Even a harrowing year for newspapers couldn't knock The Wall Street Journal from its pedestal. For the 10th straight year, the newspaper has earned the top spot in BtoB's Media Power 50.
The newspaper is the premiere business journalism brand in the U.S.—and probably on the planet. “It's still the leading media brand in the b2b world,” said Dave Rowe, VP-media director at Doremus.
Even in these apocalyptic times for newspapers, the Journal is growing its paid circulation. In the first quarter, it was the only U.S. newspaper in the top 25 to show an increase in total circulation, according to the Audit Bureau of Circulations. Total average paid circulation for print and electronic editions of the Journal increased 0.6% to 2.08 million in the first quarter, from 2.07 million in last year's first quarter.
|Wall Street Journal
Phone: (212) 597-5868
Traffic: 23.3 million unique monthly visitors++
Ad revenue (print): N/A
Ad revenue (online): N/A
Ad rate (print): $277,646 for 1 page 4/C (U.S. edition)
Ad rate (online): N/A
Comment: In an era when newspapers are losing circulation, the Journal continues to gain readers both online and in print. Readers crave the Journal’s take on business news in these uncertain times, a fact not lost on b2b marketers.
The Journal's audience is enviable, and it remains an attractive one for b2b advertisers. The newspaper reaches 51% of all C-suite executives, according to the Purchase Influence in American Business Survey conducted by Erdos & Morgan.
Faced with the current uncertain times, business executives need to stay informed about the global economy, and the Journal is a top choice for doing that. Readers are turning to the Journal both in print and online. “They have done a good job transitioning to digital,” said Rowe, who pointed out that the Journal is the only major newspaper site that has been able to consistently generate substantial revenue from online subscriptions.
The big reason for that—aside from having the gumption to charge for content when everyone else is giving it away for free—is the content itself. It's must-have business information.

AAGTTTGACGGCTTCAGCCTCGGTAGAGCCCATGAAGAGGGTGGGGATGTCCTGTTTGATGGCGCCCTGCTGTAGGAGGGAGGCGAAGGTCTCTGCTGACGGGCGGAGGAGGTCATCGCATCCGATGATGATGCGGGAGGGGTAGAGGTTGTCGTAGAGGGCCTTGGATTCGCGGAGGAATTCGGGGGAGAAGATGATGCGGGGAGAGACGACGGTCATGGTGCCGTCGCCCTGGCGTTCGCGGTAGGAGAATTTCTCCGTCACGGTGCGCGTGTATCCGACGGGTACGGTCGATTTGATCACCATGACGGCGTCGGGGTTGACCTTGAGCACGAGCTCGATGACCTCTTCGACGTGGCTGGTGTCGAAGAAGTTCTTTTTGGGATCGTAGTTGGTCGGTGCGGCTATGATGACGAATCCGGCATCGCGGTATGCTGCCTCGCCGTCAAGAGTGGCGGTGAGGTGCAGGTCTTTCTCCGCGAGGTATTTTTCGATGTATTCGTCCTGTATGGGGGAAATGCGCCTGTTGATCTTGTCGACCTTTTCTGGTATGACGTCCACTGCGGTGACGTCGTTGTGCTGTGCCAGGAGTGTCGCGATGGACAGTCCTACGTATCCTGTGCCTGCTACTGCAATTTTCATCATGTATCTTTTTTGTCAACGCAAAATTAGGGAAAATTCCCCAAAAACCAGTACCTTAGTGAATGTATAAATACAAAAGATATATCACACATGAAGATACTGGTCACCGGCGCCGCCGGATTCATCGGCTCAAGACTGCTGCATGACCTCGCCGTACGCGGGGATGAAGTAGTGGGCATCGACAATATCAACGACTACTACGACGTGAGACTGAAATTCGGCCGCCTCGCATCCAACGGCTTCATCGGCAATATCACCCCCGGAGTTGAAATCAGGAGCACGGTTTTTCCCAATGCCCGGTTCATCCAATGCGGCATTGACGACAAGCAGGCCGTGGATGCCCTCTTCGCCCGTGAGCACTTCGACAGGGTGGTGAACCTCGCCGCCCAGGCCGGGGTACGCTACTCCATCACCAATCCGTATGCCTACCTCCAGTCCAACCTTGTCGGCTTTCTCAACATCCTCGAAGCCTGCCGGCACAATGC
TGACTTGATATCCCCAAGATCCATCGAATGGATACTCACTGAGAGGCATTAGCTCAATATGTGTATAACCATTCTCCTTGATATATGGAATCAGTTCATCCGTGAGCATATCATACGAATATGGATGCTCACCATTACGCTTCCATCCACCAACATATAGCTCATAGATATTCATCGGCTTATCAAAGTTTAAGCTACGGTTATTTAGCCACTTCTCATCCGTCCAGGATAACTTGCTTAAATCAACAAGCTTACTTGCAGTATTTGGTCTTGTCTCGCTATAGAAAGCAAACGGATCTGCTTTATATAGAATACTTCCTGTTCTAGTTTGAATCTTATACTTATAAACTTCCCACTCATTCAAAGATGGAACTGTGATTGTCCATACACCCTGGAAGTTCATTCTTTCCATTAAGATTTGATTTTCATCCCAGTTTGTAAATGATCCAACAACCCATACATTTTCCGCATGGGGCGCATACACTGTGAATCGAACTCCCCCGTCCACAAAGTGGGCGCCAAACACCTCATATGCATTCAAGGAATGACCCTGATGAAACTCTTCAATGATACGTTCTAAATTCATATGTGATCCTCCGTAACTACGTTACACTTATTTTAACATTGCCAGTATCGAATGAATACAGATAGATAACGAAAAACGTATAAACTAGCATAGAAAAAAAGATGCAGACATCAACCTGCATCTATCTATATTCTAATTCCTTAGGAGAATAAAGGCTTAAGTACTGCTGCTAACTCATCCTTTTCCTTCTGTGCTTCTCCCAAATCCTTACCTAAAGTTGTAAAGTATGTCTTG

“There is no doubt that, across platforms and around the world, the quality of Wall Street Journal journalism is being recognized by readers,” Robert Thomson, the newspaper's managing editor, said in a statement.
The Journal hasn't sat still under Rupert Murdoch's News Corp., which acquired Dow Jones & Co. in December 2007. The paper has added political and news coverage to its core business reporting. It has also invested in the product by expanding its editorial and opinion pages.
Michael Rooney, the Journal's chief revenue officer, said that's an advantage of working for News Corp., a company with deep pockets. “We went from a medium-sized company under Dow Jones with limited resources to a large company in News Corp. with more resources, and we've put them to good use. These are difficult times, but we've launched a magazine (WSJ.). We've launched a mobile edition. We've launched a Chinese Web site. We're continuing to grow in Asia and Europe.
“Watch out when the economy turns, because we're cooking with gas right now in a difficult time.”
Because Dow Jones is now a unit of News Corp., it's much more difficult to ascertain the financial performance of the Journal. News Corp.'s most recent 10-Q filing with the Securities and Exchange Commission indicated that Dow Jones contributed $1.028 billion in revenue in the last six months of 2008.
The Journal continues to attract top-notch b2b advertisers. You don't have to look much further than the Journal's front page, where Dell, Exxon Mobil, Intel, General Motors Corp. and Morgan Stanley have all purchased yearlong contracts for below-the-fold fractional ads.
But these are not boom times. Mixed in with ads for Chevron and NetJets are an ample supply of house ads. “High costs for both print and online have become prohibitive for smaller advertisers,” Rowe said. “The cost of a full-page, four-color print ad is now over $230,000.”
But the Online Journal provides a far less expensive opportunity for smaller advertisers to reach the Journal's audience and align themselves with the brand. “It is a great entry point. It is a smaller price point,” Rooney said. “I would say an example of that would be the online brokers—the TD Waterhouses, the Charles Schwabs—[that] have used online as a great entry into the brand.”